Humans wiped out hundreds of bird species in last 50,000 years — Israeli study

Reviewing scientific literature, researchers find at least 400 species that disappeared around the world shortly after humans arrived on the scene

An artist's illustration of an ancient Moa bird being hunted by humans (From the book 'Extinct Monsters,' 1897)
An artist's illustration of an ancient Moa bird being hunted by humans (From the book 'Extinct Monsters,' 1897)

A new study from Tel Aviv University’s School of Zoology indicates that humans caused the extinction of many hundreds of bird species over the last 50,000 years.

The study, carried out in cooperation with the Weizmann Institute, took a comprehensive look at scientific literature on extinct birds and listed at least 469 avian species that have disappeared from the world in the past few tens of thousands of years, based on remains found in archaeological and paleontological sites around the globe.

However, “we believe that the real number [of species] is much higher,” the scientists said.

The researchers think the extinctions were caused primarily by humans who hunted the birds for food, or by animals introduced into ecosystems by humans that then fed on the birds and/or their eggs.

They noted that many of the ancient remains were found in human sites and appeared to have been eaten, and that a species’ disappearance appeared to occurr shortly after humans arrived in the area.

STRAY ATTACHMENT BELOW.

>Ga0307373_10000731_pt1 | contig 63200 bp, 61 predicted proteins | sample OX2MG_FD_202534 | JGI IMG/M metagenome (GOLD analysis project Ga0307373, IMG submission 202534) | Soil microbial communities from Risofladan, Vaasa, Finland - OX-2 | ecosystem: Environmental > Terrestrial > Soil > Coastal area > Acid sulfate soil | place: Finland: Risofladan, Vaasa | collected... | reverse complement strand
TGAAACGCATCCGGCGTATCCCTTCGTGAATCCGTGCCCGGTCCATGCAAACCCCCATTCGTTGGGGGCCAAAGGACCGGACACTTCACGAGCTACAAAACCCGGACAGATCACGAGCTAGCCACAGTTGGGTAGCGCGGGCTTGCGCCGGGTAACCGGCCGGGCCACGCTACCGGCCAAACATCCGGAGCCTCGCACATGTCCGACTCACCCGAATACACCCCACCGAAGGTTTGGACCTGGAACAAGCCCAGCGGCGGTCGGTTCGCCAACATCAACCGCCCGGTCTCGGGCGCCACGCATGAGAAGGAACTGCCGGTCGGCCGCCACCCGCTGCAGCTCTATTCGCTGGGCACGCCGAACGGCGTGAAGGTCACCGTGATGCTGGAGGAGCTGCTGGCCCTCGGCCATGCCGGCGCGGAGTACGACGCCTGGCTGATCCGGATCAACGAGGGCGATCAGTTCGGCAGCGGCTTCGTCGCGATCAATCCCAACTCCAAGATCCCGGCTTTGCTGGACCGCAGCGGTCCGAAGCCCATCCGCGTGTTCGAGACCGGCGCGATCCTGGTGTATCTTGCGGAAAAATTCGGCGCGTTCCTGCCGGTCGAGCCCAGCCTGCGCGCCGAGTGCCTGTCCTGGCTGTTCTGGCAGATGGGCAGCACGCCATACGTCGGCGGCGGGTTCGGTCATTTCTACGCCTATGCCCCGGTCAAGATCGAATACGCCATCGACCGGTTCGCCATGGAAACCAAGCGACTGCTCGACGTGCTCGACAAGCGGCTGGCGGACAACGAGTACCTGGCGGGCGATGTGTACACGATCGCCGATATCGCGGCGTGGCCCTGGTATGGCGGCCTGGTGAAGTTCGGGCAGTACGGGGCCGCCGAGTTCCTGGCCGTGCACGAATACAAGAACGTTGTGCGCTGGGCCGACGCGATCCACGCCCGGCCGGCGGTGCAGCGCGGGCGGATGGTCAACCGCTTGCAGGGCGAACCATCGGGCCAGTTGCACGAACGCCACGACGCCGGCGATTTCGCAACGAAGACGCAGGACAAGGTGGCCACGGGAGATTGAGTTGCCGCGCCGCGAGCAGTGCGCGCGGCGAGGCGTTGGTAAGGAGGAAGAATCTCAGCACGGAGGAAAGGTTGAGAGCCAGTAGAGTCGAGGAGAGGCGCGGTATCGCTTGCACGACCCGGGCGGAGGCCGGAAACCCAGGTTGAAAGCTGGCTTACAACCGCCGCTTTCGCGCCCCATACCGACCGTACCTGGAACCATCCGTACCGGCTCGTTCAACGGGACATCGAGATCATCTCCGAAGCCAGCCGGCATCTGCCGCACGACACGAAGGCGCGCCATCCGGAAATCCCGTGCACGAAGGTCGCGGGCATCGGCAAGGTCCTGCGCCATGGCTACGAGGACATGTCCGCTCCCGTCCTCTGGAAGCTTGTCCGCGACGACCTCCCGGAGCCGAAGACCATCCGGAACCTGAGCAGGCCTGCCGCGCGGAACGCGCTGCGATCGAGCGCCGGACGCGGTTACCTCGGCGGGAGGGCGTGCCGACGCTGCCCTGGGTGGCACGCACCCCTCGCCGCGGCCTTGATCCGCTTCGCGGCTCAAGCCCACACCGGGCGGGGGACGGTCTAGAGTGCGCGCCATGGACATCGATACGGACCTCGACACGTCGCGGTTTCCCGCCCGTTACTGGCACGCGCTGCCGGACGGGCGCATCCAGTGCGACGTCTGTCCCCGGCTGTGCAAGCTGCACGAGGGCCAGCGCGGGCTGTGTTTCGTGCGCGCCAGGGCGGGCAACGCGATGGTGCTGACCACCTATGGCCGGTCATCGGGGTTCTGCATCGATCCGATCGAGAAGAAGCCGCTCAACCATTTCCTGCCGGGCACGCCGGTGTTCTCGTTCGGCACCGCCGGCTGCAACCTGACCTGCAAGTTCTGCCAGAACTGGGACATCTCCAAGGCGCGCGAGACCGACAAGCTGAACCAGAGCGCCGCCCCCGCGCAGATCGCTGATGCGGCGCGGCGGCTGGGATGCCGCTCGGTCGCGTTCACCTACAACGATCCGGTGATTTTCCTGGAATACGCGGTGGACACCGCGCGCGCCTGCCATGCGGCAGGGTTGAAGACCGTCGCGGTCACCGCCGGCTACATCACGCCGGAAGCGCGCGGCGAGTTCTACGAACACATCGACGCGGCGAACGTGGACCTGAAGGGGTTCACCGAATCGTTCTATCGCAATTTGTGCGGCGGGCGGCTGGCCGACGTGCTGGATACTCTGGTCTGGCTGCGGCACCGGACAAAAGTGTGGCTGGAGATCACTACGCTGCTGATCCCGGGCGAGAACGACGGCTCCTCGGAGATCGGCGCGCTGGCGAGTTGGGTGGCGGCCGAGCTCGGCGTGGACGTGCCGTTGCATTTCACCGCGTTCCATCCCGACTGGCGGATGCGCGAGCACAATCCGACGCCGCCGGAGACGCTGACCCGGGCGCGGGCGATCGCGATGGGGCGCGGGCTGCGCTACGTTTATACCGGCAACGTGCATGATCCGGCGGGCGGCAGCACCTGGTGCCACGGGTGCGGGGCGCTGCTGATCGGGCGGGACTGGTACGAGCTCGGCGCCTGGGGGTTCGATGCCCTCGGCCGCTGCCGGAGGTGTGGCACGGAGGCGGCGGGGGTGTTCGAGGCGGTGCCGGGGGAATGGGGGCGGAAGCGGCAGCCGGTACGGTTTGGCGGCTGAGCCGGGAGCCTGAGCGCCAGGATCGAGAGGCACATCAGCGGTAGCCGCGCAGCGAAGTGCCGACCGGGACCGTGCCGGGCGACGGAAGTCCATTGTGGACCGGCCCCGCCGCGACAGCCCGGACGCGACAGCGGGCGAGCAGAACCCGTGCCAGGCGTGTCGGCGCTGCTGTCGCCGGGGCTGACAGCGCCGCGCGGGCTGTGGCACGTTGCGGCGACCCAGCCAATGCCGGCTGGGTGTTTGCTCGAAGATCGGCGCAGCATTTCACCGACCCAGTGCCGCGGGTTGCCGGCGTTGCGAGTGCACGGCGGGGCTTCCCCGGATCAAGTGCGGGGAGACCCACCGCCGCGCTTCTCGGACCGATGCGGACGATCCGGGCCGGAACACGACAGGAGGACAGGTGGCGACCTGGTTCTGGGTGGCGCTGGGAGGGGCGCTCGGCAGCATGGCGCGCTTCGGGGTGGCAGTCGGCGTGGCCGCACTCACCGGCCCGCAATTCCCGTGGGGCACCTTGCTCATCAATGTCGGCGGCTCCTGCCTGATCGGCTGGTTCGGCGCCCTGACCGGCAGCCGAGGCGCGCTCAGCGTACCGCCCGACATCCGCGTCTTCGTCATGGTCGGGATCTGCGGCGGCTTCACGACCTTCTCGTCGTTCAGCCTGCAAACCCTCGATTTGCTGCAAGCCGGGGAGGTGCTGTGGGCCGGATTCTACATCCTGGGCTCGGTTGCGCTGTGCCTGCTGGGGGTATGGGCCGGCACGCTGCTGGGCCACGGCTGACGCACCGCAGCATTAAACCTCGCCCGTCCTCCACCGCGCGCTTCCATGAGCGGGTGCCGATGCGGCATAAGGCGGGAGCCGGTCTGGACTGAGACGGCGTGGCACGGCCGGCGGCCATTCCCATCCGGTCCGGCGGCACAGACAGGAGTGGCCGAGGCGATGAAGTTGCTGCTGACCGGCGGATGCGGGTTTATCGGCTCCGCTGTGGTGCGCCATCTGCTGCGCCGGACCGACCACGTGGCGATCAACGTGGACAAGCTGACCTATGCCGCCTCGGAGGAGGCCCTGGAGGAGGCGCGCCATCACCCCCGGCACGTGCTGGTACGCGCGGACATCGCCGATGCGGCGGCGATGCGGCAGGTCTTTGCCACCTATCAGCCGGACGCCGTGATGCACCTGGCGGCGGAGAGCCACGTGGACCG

The researchers believe humans may be responsible for the disappearance of some 10-20 percent of all avian species. They said that the vast majority of the extinct species shared several features: They were large, they lived on islands and many of them were flightless.

They posited that such birds were easier targets for humans as well as enticing, as each slain bird provided its hunters with large amounts of food.

Flamingos (aka Phoenicopterus Roseus) are pictured at a reservoir in Atlit, north of Tel Aviv on October 13, 2020. (JACK GUEZ / AFP)

They noted one well-documented example being the moa bird in New Zealand, with 11 species of moa becoming extinct within a few hundred years after the arrival of humans there.

According to Prof. Shai Meiri of Tel Aviv University, who led the research, “Our study indicates that before the major extinction event of the past millennia, many more large, even giant, as well as flightless avian lived on our globe, and the diversity of birds living on islands was much greater than today.”

He added: “We hope that our findings can serve as warning signals regarding bird species currently threatened with extinction, and it is, therefore, important to check whether they have similar features. It must be noted, however, that conditions have changed considerably, and today the main cause for the extinction of species by humans is not hunting but rather the destruction of natural habitats.”

The research was published recently in the Journal of Biogeography.

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